The funniest thing that’s happened with Water, Weed, and Wait was at the launch at San Diego Botanic Garden in September. When Angela read the part about Mr. Barkley’s head popping over the playground fence so he see what all the noise is on clean-up day, she looked out at all the kids gathered for the story and said, “Show me your grumpy eyebrows.” A total hoot. Where was our camera?! We’ve used that line every time since.
I must also add my fellow critiquers. Our subjects vary widely, but to be with other logophiles who can offer, specific insight and support is incredibly valuable. The mysterious chemistry works. And I’m active in our San Diego Chapter of SCBWI, another reliable source for inspiration.
WOTS: WHAT MAKES YOU PROCRASTINATE?
EHF: What doesn’t? I’m much better off, workwise, on tight-schedule days than loose days. If I didn’t create fake deadlines for myself, playing with grandkids or reading or walking or making soups or or swimming or Sudokus or even laundry can take over. Angela teaches full-time so she gets extra kudos for squeezing out the moments to co-produce Water, Weed, and Wait, her first book.
WOTS: DESCRIBE YOUR WORK SPACE FOR US.
EHF: I had to laugh reading Anne Mazer’s WOTS interview, because my office matched her description. But this November I decided to give myself a Christmas present and really worked hard to toss old papers, duplicates, irrelevant materials, long-published manuscripts, grocery lists, coupons from 2004 . . . So now I could actually Skype with classes from here without being totally embarrassed. A friend, spying the change, asked sweetly, “Were these counters always here?”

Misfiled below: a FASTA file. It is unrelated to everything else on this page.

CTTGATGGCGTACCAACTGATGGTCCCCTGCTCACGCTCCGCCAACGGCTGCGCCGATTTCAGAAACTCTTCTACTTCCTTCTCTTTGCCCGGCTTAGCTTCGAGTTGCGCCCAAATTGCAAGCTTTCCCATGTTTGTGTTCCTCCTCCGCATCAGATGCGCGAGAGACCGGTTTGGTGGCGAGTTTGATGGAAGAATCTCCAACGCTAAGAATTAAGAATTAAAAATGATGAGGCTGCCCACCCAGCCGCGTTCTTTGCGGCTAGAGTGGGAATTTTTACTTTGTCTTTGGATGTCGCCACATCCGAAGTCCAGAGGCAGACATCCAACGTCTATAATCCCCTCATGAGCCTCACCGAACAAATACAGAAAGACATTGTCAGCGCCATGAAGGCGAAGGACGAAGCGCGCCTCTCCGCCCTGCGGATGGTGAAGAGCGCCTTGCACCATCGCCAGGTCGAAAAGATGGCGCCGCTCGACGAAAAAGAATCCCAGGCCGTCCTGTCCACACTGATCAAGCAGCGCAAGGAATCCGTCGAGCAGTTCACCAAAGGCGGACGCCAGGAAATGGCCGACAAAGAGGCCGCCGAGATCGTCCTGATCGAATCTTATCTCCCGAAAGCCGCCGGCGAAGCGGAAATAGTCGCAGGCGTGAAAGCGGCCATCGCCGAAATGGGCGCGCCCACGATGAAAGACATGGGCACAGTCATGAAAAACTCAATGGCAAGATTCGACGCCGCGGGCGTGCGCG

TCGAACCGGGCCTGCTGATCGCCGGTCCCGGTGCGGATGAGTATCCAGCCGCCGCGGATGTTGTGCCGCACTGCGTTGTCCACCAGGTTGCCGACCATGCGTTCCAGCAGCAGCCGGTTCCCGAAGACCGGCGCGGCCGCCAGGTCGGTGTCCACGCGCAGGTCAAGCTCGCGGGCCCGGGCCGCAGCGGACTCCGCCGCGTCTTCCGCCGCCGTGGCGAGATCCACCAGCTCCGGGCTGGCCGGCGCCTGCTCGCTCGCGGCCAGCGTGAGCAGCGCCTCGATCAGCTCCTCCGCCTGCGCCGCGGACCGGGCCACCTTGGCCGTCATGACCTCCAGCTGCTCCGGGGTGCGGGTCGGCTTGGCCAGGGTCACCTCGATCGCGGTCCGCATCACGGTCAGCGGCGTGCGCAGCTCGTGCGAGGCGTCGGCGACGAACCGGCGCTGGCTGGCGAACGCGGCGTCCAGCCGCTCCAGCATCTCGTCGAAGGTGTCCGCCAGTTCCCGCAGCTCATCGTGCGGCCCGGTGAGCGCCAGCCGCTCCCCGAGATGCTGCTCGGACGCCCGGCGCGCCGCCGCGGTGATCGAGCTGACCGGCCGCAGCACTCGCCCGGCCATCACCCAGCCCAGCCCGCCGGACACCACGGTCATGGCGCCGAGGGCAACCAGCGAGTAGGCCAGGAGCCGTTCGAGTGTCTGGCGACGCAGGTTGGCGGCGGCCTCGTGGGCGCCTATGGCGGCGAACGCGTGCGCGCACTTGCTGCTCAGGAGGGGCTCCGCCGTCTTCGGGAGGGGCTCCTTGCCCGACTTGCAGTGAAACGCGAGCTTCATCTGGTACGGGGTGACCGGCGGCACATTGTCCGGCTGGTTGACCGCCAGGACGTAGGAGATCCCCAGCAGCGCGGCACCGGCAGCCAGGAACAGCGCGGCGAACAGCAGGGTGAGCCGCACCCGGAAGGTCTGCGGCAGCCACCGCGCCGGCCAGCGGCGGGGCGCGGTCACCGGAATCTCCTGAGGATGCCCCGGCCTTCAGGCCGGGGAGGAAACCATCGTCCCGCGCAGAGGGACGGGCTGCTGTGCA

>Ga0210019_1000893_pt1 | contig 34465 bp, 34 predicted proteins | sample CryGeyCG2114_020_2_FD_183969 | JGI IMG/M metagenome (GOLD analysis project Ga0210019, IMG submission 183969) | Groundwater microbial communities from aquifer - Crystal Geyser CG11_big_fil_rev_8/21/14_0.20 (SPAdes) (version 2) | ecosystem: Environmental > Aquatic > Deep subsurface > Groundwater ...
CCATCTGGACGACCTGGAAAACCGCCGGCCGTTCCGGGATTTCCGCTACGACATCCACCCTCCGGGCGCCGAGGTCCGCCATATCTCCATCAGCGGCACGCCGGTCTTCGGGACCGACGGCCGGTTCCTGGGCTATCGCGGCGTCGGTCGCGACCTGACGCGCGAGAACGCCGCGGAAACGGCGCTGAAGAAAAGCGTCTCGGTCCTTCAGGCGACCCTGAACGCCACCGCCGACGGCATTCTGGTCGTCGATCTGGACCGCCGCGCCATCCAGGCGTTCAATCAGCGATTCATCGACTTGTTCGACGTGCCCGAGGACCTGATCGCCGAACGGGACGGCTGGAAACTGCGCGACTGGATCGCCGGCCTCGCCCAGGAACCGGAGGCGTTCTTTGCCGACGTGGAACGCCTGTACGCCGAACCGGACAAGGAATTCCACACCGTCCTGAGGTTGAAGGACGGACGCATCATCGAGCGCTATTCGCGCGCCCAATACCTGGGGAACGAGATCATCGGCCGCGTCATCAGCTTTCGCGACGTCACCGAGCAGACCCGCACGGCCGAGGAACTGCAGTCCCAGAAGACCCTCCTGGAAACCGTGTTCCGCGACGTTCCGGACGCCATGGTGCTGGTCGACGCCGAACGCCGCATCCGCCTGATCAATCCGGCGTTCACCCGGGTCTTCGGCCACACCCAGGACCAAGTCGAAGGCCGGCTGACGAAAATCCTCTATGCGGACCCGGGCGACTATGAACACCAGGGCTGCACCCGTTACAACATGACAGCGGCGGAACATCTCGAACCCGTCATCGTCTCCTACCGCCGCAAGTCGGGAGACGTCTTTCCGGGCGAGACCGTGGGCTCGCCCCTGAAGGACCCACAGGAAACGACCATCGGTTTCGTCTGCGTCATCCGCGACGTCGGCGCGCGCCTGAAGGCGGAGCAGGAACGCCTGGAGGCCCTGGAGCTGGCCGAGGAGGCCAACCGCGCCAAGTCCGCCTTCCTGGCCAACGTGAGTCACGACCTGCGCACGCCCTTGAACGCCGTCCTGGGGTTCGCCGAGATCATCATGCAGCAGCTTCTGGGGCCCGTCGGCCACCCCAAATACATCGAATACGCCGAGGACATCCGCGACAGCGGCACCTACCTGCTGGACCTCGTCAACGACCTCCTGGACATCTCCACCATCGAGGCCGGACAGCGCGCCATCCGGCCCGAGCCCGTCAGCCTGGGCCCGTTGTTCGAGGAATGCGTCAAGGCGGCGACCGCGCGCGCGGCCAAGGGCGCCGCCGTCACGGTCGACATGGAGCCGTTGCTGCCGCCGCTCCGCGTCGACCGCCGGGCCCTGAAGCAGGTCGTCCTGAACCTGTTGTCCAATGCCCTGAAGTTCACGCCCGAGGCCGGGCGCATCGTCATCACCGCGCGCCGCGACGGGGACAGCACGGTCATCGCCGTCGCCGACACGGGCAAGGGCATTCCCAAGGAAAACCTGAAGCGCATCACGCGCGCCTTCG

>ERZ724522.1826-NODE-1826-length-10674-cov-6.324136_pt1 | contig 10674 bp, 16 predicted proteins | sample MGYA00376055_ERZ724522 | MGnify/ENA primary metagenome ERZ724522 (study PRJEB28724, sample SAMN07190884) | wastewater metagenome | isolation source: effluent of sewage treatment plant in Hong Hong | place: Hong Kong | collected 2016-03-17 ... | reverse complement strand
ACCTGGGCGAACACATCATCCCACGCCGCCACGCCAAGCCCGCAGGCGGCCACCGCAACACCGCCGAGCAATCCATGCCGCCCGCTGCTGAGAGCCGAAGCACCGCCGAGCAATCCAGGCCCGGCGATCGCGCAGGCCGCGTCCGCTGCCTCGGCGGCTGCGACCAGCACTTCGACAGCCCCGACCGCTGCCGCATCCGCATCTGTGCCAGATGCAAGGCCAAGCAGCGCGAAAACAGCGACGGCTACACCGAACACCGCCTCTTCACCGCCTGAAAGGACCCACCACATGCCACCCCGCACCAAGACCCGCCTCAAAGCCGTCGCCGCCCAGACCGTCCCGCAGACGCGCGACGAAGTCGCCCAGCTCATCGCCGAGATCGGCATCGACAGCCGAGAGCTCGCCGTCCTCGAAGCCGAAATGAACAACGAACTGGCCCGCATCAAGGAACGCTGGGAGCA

WOTS: ARE YOU WORKING ON ANY NEW PROJECTS THAT YOU CAN TELL US ABOUT?
EHF: In my writing file I have five manuscripts on the front burner and about twenty-one simmering on the back burner. Some queries are out, but even though I’ve written fifteen books, it can still feel like starting from scratch when trying to sell a new piece. I’m quietly working on an adult novel, too. It hasn’t told me where it’s going yet—I’m waiting in hope while it percolates.
WOTS: WHAT’S ONE THING MOST PEOPLE DON’T KNOW ABOUT YOU?
EHF: Like our fictional characters, we all have secrets. Most of mine will remain mine, but not too many people know I’ll try to root any plant from seeds, bulbs, cuttings, leaves (try coleus), a la my college botany class. Three-toothpicks in a sweet potato, peanut butter jar, water? I grow them, then plant in the yard. A pineapple top! Sure—and it’s now big with long spikey leaves. I’ve got blueberries, lemons, arugula, and a bunch of volunteer Sweet 100 tomatoes pop up each year.
I still find the most extraordinary cloud shapes. And when I go to the San Diego Zoo Safari Park, I can spread my arms out and almost match that ape arm display!
EHF: That’s getting to the root of our new book, eh? Hope you’ll get out there with your favorite kids and water, weed, and wait.